Ebo said for the CBN to be able to close the gap between the parallel market and the interbank rates, it would need to devalue the naira by a minimum of 25 per cent.
He added, “But beyond the devaluation, they also need to watch the policies so that we don’t see an immediate increase in the spread between the interbank and the parallel market after the devaluation.
“So, it is more of policy-driven than just devaluing. If we continue to hold on to these restrictive policies, then you create arbitrage and round-tripping and other unethical practices.”
The Managing Director, International Monetary Fund, Ms. Christine Lagarde, had last week during her visit to Nigeria, said the goal of achieving external competitiveness required a package of policies, including business-friendly monetary, flexible exchange rate and disciplined fiscal policies, as well as implementing structural reforms.
“Additional exchange rate flexibility, both up and down, can help soften the impact of external shocks, make output and employment less volatile, and help build external reserves. It can also help avoid the need for costly foreign exchange restrictions, which should, in any case, remain temporary,” she said.
The CBN may revise its target for the naira by more than 20 per cent to 240 to 250 per dollar as oil continues its decline, a London-based economist at Exotix Partners LLP, Alan Cameron, said in a research note last week.
Africa economist at Capital Economics, John Ashbourne, said in a note to clients last Wednesday that Nigeria would be forced to devalue the naira to around 240 per dollar in the first half of 2016, adding, “Cumbersome foreign exchange restrictions are strangling economic growth.”
Credit to Private Sector Rises to N33.26 Trillion in August 2021
The Central Bank of Nigeria (CBN) has disclosed that credit to private sector went up by N498.6billion in August to N33.26trillion from N32.8trillion reported in July 2021.
The N33.36trillion figure announced by the CBN is a new record that was fuelled by banks, among others increased lending to real sector.
CBN in its Money and Credit Statistics for the period revealed that credit to private sector in January was N30.65trillion and dropped by 0.47 per cent to N30.5 trillion in February.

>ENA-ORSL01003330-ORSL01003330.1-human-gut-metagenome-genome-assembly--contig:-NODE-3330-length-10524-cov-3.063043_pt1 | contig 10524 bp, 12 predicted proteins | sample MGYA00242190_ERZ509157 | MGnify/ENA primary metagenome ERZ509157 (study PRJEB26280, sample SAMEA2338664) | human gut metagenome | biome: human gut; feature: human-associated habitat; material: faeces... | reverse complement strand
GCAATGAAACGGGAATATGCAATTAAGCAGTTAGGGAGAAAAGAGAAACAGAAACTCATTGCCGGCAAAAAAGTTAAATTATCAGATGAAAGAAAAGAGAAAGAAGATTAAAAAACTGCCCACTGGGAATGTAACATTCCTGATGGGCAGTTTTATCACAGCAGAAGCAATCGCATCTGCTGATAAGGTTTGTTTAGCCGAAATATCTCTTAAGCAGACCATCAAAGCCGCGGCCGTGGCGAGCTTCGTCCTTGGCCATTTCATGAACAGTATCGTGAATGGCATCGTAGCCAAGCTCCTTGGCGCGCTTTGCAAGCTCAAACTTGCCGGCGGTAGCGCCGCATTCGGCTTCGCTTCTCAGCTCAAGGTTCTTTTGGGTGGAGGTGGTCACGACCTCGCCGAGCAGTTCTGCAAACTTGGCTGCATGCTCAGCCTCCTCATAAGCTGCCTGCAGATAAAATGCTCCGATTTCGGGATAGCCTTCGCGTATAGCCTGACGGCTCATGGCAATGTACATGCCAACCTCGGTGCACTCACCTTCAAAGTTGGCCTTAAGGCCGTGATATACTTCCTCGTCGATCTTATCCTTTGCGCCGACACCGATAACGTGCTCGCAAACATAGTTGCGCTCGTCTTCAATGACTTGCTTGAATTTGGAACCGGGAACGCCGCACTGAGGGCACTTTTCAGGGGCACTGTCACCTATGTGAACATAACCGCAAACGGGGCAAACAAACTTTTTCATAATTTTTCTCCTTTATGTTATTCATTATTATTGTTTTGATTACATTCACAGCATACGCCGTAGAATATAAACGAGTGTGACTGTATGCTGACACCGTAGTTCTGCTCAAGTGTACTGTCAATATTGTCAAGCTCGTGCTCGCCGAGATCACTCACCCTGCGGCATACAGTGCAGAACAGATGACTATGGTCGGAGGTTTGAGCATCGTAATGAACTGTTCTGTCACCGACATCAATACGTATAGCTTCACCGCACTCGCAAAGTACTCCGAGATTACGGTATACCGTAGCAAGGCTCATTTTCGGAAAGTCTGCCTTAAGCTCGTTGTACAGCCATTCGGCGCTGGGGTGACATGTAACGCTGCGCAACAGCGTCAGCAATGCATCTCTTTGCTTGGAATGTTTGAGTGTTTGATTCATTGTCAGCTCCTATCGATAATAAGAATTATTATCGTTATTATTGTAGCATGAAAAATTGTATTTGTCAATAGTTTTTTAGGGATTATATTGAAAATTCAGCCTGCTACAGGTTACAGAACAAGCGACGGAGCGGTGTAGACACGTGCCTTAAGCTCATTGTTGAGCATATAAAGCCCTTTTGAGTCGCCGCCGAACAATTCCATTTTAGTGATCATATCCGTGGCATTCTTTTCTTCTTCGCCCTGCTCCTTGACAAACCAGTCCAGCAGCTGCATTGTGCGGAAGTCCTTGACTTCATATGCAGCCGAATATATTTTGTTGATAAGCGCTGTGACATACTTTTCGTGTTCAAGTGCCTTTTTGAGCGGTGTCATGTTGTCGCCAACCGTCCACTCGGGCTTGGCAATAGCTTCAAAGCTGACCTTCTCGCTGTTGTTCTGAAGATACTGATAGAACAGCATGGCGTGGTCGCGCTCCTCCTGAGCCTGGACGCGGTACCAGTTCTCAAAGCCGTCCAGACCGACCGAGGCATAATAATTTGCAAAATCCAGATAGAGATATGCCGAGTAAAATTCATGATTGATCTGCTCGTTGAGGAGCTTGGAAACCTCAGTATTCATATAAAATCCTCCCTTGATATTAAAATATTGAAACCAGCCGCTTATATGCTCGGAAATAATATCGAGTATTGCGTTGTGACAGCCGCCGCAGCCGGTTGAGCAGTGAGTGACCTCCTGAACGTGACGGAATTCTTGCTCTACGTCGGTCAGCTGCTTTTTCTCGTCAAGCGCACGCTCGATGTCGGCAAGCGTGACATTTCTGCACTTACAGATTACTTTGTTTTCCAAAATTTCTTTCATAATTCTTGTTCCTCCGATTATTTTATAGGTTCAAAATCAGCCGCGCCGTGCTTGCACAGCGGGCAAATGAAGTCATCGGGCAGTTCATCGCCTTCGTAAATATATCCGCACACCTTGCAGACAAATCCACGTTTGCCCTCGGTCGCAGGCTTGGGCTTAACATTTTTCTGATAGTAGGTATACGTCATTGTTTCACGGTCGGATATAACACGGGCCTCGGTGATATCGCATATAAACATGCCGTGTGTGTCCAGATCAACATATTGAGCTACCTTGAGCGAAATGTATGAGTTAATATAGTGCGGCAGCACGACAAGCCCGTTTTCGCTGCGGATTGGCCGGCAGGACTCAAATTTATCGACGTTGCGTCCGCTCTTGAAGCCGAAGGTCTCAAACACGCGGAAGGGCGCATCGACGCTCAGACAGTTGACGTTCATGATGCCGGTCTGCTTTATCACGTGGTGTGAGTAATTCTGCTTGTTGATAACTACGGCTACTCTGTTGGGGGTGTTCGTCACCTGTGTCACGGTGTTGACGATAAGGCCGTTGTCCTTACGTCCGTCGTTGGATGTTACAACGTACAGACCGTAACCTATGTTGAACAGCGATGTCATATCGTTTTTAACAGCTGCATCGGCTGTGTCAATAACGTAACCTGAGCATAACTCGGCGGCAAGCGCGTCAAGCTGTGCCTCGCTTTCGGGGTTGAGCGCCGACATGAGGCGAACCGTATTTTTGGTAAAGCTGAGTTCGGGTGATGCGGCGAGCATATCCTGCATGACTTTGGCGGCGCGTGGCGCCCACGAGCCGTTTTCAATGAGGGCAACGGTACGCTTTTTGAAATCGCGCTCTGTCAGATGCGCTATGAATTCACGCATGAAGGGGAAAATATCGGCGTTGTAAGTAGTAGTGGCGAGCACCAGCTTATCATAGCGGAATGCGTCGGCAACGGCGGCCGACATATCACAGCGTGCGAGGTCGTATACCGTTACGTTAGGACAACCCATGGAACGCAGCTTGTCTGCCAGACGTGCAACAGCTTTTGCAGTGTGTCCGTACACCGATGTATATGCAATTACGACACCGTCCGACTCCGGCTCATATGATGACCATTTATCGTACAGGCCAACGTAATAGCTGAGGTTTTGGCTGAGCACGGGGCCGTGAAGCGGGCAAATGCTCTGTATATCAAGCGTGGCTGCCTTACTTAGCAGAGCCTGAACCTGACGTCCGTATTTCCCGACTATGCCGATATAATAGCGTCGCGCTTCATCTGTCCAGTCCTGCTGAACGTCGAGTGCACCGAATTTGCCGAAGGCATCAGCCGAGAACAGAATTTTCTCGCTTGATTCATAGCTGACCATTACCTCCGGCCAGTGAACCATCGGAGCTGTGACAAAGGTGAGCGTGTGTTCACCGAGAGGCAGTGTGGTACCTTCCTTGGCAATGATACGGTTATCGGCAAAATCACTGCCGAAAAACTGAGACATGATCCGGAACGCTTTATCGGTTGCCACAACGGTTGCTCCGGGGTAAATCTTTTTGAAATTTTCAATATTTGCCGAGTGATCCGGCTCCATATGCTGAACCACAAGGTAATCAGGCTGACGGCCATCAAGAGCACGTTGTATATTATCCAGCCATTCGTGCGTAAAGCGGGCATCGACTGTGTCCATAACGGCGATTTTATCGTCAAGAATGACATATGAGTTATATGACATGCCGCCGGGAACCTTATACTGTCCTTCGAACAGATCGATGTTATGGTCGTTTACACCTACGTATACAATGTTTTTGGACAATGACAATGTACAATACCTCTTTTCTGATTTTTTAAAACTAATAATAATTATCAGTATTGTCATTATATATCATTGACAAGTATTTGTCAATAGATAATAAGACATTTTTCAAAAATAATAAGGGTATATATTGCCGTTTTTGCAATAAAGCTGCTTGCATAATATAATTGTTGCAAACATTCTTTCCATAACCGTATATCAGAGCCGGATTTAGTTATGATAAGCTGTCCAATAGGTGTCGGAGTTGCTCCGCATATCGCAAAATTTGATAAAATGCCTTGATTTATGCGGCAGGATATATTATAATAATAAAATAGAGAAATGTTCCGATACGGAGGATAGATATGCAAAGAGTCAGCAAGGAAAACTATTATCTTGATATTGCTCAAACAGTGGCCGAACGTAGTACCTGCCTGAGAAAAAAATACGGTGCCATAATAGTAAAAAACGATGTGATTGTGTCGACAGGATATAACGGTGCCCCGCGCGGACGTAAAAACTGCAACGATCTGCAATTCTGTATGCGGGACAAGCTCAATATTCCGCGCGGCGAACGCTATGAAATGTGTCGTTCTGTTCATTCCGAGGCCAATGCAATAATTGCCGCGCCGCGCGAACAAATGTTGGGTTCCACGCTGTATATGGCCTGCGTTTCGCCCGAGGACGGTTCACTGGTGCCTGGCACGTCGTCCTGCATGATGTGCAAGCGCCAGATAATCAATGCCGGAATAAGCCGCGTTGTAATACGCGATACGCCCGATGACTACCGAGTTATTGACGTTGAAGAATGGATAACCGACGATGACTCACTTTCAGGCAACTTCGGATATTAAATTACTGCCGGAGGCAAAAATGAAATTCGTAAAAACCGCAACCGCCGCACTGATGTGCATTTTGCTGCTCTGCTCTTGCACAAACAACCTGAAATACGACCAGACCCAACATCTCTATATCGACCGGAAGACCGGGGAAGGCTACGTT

However, in March, it closed at N31.44trillion and crossed the N32.1trillion mark in April to N32.12 trillion.
In addition, the CBN reported N32.63trillion and N33.36trillion credit to private sector May and June respectively.
Analysts believe banks lending to real sector played a critical role in the recent increase in Nigeria’s Gross Domestic Product (GDP).
An economist and Chief Executive Officer, BIC Consultancy Services, Dr Boniface Chizea said he is optimistic that banks credit to real sector, amid severe challenges are yielding positive results. According to him, “The volume of credit which seems humongous will deliver expected dividends despite perceived inhospitable investment environment. We should therefore remain confident and hopeful that desired impact must be felt if not immediately then in due course.
“We must also accept the fact that we would be challenged if we want to isolate the direct impact of the credit on the economy. So, we must remain assured that the credit is not money down the drain.”
On his part, Economist & Private Sector Advocate, Dr Muda Yusuf said the growth in credit to private sector is laudable.
He noted that the impact would depend on the sectoral spread, quality of credit, tenure of the funds and interest rate.
Yusuf said: “My guess is that a significant percentage of this have been given to large corporates, multinationals and high end medium enterprises. The CBN has done a lot in lending to agriculture, but the quality of the lending is an issue. Reports indicate high default rates in agricultural credit, especially the anchor borrowers’ scheme.
“Monetary intervention is imperative for real sector development. But it is not sufficient to guarantee the desired outcomes of growth and productivity. The context in which businesses are operating is as important as the funding, if not even more important. The totality of the investment environment must be right for sustainable real sector development to be achieved.”
He added, “Therefore, to complement the credit to the private sector, the other factors that should reckoned with include infrastructure quality, especially power, roads and railways. There are also issues around the quality of the regulatory environment, the foreign exchange policy regime, the ports situation, volatility of the naira exchange rate, the tax environment and the security situation.
“These are not things monetary intervention can solve. It takes an impactful fiscal policy intervention to fix these problems. Some of the issues border on economic reforms that need to happen. Engagements between the private sector stakeholders and policymakers is critical to achieving sustainable development of the economy.”
The Governor, CBN, Mr. Godwin Emefiele had in his communiqué at the end of August Monetary Policy Committee (MPC) meeting said the committee noted the improvement in lending to the real sector following the introduction of the Loans-to-Deposit Ratio (LDR) in 2019.
According to him, “Industry gross credit increased by N6.63 trillion from N15.57 trillion at end-May, 2019 to N22.20 trillion at end-July, 2021. The credit growth was largely recorded in manufacturing, oil and gas and agriculture sectors.”
He expressed further that the MPC members noted the unequivocal importance of credit growth to the sustained recovery of output and the moderation in price development as supply improves.